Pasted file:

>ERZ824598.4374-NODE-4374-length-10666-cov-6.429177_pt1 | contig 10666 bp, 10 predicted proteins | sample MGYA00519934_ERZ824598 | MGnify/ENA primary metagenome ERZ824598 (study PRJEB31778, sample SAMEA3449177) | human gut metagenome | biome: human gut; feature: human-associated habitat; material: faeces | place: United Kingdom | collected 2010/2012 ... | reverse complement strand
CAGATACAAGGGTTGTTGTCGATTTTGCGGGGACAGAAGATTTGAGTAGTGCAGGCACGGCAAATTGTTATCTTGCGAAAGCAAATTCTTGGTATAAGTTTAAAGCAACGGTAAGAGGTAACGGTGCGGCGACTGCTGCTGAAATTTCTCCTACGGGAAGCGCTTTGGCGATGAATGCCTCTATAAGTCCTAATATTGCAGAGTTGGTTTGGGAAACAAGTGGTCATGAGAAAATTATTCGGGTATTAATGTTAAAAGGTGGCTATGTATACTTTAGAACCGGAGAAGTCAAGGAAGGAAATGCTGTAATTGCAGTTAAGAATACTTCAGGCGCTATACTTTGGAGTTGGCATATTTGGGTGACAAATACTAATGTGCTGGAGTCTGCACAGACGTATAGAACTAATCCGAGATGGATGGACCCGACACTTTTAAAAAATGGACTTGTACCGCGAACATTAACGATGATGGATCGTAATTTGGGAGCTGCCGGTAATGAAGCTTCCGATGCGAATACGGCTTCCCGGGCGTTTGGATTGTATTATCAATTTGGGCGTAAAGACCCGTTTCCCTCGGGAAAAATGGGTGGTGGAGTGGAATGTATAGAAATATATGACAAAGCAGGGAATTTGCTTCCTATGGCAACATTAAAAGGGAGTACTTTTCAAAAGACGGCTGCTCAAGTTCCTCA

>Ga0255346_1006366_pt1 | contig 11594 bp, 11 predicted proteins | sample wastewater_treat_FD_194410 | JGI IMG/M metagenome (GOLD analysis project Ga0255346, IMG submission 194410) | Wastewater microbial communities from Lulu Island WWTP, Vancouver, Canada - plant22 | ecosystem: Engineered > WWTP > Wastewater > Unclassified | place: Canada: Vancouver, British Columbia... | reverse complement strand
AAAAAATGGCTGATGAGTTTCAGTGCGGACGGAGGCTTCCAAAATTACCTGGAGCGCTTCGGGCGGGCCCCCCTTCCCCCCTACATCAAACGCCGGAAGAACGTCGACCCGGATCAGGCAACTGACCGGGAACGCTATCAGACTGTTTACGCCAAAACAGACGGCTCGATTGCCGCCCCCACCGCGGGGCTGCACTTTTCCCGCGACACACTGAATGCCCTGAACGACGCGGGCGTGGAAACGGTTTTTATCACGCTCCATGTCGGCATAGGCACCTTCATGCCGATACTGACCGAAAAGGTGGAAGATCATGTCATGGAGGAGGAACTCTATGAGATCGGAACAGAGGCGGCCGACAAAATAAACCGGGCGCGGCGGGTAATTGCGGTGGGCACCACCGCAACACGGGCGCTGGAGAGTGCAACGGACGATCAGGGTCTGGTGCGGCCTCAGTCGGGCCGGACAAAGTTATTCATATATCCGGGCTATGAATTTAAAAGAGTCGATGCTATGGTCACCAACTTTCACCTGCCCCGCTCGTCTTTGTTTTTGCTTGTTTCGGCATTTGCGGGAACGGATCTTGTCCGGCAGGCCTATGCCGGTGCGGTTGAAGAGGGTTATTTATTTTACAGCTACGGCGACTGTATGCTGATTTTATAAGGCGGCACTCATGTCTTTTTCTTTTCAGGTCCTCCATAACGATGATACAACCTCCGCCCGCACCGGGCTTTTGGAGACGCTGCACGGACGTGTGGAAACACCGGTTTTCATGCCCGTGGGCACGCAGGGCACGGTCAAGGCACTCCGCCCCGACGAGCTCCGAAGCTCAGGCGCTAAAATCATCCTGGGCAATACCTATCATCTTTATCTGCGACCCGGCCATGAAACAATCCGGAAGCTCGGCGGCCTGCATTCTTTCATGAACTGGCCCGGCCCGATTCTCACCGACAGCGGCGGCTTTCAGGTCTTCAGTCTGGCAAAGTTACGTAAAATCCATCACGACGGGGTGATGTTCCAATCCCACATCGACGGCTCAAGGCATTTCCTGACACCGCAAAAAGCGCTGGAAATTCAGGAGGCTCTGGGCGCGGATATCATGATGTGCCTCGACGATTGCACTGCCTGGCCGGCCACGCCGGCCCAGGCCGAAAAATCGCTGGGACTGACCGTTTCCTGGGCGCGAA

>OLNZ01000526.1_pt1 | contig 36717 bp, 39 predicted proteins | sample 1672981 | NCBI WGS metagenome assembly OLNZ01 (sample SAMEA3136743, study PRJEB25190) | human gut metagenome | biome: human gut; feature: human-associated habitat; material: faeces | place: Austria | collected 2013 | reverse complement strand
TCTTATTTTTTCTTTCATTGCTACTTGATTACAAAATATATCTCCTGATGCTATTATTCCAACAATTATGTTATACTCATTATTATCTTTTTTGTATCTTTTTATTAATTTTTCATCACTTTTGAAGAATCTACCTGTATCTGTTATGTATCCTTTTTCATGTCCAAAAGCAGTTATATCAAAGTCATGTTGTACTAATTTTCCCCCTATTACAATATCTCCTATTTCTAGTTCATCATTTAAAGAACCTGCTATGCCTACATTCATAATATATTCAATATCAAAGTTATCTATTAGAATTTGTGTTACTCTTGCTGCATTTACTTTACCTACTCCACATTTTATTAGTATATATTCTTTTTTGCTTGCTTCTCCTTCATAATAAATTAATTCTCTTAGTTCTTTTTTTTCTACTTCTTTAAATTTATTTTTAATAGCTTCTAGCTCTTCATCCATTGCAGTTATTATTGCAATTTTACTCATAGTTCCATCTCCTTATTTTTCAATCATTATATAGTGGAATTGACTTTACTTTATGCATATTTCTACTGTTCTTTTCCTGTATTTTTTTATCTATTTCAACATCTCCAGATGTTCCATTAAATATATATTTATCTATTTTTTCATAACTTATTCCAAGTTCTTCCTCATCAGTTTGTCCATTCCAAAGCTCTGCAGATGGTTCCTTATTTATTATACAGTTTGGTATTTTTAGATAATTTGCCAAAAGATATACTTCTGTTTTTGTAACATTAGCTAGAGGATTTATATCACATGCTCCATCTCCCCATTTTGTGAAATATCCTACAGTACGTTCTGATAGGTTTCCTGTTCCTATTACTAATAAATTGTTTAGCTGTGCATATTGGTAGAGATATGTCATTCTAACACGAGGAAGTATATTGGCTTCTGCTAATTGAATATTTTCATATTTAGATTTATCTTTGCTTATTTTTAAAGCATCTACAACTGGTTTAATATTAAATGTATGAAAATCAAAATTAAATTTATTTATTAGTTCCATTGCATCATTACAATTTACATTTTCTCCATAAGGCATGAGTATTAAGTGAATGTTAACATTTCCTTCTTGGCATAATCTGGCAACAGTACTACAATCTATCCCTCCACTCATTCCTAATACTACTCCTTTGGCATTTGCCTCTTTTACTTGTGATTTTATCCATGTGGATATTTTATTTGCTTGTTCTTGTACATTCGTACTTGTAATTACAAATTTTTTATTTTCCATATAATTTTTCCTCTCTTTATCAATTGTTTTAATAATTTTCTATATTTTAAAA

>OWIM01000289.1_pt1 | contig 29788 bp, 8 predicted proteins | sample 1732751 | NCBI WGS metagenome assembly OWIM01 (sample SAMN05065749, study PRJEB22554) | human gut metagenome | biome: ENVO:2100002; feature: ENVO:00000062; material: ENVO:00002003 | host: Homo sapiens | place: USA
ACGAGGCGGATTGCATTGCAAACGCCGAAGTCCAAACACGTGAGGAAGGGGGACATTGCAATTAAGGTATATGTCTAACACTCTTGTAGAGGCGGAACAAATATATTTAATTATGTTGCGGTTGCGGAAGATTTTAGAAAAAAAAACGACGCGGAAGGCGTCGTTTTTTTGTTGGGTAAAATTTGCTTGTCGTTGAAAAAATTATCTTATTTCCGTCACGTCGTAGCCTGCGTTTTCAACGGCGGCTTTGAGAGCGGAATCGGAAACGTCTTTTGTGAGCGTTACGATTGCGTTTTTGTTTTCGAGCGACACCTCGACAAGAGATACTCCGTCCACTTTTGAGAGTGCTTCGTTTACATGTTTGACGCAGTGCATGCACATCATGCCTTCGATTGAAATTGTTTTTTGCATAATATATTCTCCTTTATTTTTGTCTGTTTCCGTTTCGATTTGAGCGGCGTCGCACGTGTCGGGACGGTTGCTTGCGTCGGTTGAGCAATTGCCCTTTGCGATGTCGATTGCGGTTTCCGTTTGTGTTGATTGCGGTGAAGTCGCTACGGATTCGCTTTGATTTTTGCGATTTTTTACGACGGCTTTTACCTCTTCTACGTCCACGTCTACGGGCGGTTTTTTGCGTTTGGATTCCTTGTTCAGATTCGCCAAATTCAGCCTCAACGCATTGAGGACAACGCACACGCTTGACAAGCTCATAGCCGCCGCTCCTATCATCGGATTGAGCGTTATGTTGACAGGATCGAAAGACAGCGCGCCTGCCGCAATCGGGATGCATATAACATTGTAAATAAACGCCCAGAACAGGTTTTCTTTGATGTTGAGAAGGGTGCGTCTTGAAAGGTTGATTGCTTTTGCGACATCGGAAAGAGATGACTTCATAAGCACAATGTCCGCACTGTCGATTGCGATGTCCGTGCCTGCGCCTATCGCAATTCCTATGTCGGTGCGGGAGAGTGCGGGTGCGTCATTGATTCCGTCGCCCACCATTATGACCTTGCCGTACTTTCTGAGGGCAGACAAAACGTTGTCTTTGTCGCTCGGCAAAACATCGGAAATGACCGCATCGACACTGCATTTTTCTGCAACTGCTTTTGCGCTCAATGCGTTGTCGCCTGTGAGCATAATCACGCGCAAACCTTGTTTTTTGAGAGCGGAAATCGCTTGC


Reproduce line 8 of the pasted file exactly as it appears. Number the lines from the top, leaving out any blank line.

ACGAGGCGGATTGCATTGCAAACGCCGAAGTCCAAACACGTGAGGAAGGGGGACATTGCAATTAAGGTATATGTCTAACACTCTTGTAGAGGCGGAACAAATATATTTAATTATGTTGCGGTTGCGGAAGATTTTAGAAAAAAAAACGACGCGGAAGGCGTCGTTTTTTTGTTGGGTAAAATTTGCTTGTCGTTGAAAAAATTATCTTATTTCCGTCACGTCGTAGCCTGCGTTTTCAACGGCGGCTTTGAGAGCGGAATCGGAAACGTCTTTTGTGAGCGTTACGATTGCGTTTTTGTTTTCGAGCGACACCTCGACAAGAGATACTCCGTCCACTTTTGAGAGTGCTTCGTTTACATGTTTGACGCAGTGCATGCACATCATGCCTTCGATTGAAATTGTTTTTTGCATAATATATTCTCCTTTATTTTTGTCTGTTTCCGTTTCGATTTGAGCGGCGTCGCACGTGTCGGGACGGTTGCTTGCGTCGGTTGAGCAATTGCCCTTTGCGATGTCGATTGCGGTTTCCGTTTGTGTTGATTGCGGTGAAGTCGCTACGGATTCGCTTTGATTTTTGCGATTTTTTACGACGGCTTTTACCTCTTCTACGTCCACGTCTACGGGCGGTTTTTTGCGTTTGGATTCCTTGTTCAGATTCGCCAAATTCAGCCTCAACGCATTGAGGACAACGCACACGCTTGACAAGCTCATAGCCGCCGCTCCTATCATCGGATTGAGCGTTATGTTGACAGGATCGAAAGACAGCGCGCCTGCCGCAATCGGGATGCATATAACATTGTAAATAAACGCCCAGAACAGGTTTTCTTTGATGTTGAGAAGGGTGCGTCTTGAAAGGTTGATTGCTTTTGCGACATCGGAAAGAGATGACTTCATAAGCACAATGTCCGCACTGTCGATTGCGATGTCCGTGCCTGCGCCTATCGCAATTCCTATGTCGGTGCGGGAGAGTGCGGGTGCGTCATTGATTCCGTCGCCCACCATTATGACCTTGCCGTACTTTCTGAGGGCAGACAAAACGTTGTCTTTGTCGCTCGGCAAAACATCGGAAATGACCGCATCGACACTGCATTTTTCTGCAACTGCTTTTGCGCTCAATGCGTTGTCGCCTGTGAGCATAATCACGCGCAAACCTTGTTTTTTGAGAGCGGAAATCGCTTGC